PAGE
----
Featuring in pancakes, waffles, cobbler, Red Velvet cake and many more recipes, you might be surprised at just how many bakes depend on a dash of buttermilk.
What began as a humble by-product of butter making has rightfully earned its place in countless American baked treats.
The reason for the popularity of buttermilk not only stems from the resourceful use of the milky liquid left behind after butter is churned, but the ingredient itself also works to improve the texture and flavour of various bakes.
What is buttermilk?
There are several types of buttermilk: traditional buttermilk is made when butter is churned from cream and the residual liquid separates away.
Cultured buttermilk is the variety that you’re more likely to find in the dairy aisle of your supermarket. This is cultured with the help of live bacteria and is artificially fermented.
Both traditional and cultured buttermilk are suitable for baking but, depending on the particular brand and production process, they may give slightly different flavours.
What does buttermilk taste like?
Buttermilk has a sour flavour, but don’t let this put you off. When used in baking this is often balanced out by sugar elsewhere in the recipe, so many of the recipes that incorporate buttermilk only have a slight tang.
It has a thick, yogurt-like consistency and can usually be poured.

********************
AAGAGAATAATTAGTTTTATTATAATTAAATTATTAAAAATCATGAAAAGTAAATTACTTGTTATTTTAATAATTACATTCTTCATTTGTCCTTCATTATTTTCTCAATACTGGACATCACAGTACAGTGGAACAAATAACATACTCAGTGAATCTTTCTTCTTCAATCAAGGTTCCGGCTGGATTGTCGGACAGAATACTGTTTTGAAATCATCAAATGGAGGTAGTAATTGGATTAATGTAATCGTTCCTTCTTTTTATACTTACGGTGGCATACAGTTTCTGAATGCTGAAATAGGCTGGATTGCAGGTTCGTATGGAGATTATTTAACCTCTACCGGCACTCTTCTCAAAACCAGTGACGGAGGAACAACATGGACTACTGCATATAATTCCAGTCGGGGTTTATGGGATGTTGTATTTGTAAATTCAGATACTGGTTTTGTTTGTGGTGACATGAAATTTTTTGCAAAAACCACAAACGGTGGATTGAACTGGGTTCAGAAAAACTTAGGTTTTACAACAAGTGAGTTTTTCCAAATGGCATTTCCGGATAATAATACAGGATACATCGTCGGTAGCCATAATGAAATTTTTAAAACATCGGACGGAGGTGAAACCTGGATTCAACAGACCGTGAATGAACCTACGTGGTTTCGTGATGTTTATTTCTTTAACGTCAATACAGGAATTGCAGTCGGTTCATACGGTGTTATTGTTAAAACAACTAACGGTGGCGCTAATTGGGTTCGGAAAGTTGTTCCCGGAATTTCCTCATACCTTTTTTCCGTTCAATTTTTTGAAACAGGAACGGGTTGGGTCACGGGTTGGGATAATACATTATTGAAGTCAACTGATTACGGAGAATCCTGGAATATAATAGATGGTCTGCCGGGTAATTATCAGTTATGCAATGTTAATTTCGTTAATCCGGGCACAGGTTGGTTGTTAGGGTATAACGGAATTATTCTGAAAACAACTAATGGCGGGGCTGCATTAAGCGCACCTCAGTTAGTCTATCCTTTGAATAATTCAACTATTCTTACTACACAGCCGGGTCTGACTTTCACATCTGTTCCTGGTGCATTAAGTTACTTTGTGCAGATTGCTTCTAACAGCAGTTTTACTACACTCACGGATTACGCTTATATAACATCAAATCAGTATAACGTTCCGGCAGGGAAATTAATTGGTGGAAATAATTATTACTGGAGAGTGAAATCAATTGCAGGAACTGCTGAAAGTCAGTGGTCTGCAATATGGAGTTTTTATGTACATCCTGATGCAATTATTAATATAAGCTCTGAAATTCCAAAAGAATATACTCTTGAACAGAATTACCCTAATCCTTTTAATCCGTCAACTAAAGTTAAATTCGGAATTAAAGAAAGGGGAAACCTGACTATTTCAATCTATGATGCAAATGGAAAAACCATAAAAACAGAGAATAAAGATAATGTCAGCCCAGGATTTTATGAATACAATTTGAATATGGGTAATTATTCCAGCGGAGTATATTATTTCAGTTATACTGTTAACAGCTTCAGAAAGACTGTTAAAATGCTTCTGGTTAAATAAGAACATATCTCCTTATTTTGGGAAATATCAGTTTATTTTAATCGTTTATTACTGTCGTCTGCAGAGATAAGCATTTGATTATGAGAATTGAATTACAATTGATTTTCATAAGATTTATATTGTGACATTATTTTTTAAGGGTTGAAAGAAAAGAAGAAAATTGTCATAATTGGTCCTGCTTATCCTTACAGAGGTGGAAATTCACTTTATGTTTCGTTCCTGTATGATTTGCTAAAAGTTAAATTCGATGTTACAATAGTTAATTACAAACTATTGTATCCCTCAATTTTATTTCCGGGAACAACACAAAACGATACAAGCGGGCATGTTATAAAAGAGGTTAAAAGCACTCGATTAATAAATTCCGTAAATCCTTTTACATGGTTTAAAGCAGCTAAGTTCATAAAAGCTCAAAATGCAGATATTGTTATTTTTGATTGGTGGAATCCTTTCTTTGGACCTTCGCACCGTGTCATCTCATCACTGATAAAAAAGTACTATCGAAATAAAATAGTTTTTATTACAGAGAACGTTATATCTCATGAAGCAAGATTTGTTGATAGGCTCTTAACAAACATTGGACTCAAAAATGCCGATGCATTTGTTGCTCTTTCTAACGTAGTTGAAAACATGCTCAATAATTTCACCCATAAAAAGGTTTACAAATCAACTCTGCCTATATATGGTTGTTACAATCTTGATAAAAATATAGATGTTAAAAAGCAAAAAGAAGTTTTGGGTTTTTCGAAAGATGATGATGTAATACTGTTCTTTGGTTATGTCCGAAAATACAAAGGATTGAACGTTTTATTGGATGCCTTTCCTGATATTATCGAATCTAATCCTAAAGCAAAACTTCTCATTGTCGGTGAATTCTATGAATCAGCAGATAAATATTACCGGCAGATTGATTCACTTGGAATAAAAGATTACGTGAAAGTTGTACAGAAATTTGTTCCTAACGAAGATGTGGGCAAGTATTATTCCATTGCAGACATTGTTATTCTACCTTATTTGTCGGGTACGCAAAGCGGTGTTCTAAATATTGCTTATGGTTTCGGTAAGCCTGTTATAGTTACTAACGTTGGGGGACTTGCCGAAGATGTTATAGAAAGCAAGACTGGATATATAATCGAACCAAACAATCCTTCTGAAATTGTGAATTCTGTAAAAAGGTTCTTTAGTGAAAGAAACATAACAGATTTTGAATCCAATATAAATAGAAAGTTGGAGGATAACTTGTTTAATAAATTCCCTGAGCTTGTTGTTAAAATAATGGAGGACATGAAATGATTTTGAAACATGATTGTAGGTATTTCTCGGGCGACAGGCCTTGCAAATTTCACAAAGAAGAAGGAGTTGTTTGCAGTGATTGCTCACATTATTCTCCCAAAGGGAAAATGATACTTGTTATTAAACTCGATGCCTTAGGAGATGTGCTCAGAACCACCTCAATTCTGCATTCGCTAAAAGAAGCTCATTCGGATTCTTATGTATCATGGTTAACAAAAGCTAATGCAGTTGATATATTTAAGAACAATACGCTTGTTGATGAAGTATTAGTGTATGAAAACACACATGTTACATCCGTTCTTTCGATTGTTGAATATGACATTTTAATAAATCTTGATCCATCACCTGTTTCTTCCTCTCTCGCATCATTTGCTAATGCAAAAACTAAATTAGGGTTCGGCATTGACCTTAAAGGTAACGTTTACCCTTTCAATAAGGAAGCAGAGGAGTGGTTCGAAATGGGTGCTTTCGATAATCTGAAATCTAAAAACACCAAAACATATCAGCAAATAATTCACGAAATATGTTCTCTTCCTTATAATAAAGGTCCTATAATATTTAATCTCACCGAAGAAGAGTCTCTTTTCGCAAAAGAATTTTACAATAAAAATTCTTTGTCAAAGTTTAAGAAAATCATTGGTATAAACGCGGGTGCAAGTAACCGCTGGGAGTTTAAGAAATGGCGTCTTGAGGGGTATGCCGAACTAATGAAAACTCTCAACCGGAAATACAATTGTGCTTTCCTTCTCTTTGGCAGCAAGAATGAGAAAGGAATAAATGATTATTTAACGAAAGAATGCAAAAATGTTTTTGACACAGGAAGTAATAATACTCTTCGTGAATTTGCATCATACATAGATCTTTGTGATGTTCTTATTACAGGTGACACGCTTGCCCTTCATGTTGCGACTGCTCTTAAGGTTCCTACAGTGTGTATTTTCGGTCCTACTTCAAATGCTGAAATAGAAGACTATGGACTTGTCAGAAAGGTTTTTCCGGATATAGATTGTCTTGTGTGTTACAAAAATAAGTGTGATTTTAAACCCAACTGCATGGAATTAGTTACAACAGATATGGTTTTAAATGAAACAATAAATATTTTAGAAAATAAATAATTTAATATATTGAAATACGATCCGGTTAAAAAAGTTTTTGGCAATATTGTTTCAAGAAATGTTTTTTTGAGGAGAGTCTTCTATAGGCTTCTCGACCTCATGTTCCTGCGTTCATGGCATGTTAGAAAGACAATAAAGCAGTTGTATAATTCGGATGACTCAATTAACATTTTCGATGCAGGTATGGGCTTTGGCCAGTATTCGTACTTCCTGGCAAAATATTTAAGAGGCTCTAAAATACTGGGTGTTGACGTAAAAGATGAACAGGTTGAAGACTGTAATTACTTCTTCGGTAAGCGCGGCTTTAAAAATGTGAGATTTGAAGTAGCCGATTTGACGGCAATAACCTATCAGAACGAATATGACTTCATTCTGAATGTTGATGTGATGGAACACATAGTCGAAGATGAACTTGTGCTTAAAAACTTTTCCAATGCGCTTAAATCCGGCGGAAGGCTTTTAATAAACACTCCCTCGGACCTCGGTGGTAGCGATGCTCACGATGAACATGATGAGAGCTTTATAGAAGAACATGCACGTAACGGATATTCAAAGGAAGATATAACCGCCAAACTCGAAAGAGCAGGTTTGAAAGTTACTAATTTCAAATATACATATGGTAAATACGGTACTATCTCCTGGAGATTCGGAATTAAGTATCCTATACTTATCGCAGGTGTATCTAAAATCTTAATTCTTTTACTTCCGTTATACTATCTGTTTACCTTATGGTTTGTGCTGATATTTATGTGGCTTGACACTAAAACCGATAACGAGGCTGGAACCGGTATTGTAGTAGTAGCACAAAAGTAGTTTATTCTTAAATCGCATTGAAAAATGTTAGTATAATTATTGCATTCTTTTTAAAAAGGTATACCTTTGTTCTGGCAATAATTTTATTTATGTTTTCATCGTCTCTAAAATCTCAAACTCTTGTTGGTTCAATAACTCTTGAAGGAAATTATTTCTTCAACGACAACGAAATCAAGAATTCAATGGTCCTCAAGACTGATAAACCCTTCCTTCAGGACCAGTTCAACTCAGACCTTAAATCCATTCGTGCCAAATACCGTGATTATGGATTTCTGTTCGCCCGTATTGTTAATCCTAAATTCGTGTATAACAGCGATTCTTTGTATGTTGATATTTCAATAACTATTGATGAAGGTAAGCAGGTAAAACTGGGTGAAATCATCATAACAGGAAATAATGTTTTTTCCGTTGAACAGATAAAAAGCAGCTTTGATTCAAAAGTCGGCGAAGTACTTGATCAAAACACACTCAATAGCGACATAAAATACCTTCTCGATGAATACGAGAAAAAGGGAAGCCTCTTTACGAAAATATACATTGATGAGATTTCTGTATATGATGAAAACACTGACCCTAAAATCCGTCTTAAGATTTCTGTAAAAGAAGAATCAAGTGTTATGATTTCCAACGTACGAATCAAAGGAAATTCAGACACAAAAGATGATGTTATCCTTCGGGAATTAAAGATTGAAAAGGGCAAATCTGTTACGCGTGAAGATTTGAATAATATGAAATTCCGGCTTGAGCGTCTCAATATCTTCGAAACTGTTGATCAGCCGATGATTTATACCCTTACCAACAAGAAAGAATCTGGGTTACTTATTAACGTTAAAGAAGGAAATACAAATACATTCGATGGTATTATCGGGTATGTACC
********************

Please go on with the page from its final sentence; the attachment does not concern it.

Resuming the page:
How does buttermilk work to improve texture in bakes?
As an acidic ingredient, buttermilk reacts with raising agents in the recipe to create air bubbles that help the mixture to rise when baked.
Home bakers may notice that we add buttermilk to our Red Velvet sponge – this provides an extra acidic kick and a luxurious smoothness to the mixture.
Can I make my own buttermilk?
Methods for making buttermilk at home with milk and a squeeze of lemon juice do work, but as baking relies on precise use of ingredients in definite quantities, you increase your chances of creating a curdled mess when using your own homemade buttermilk.
The real stuff can be readily purchased in most supermarkets and grocers so we recommend using this where available.
Is low fat or reduced fat buttermilk suitable for baking?
Recipes will still work with low fat and reduced fat buttermilk, but we insist on going full fat if you wish to achieve a richer depth of flavour when baking.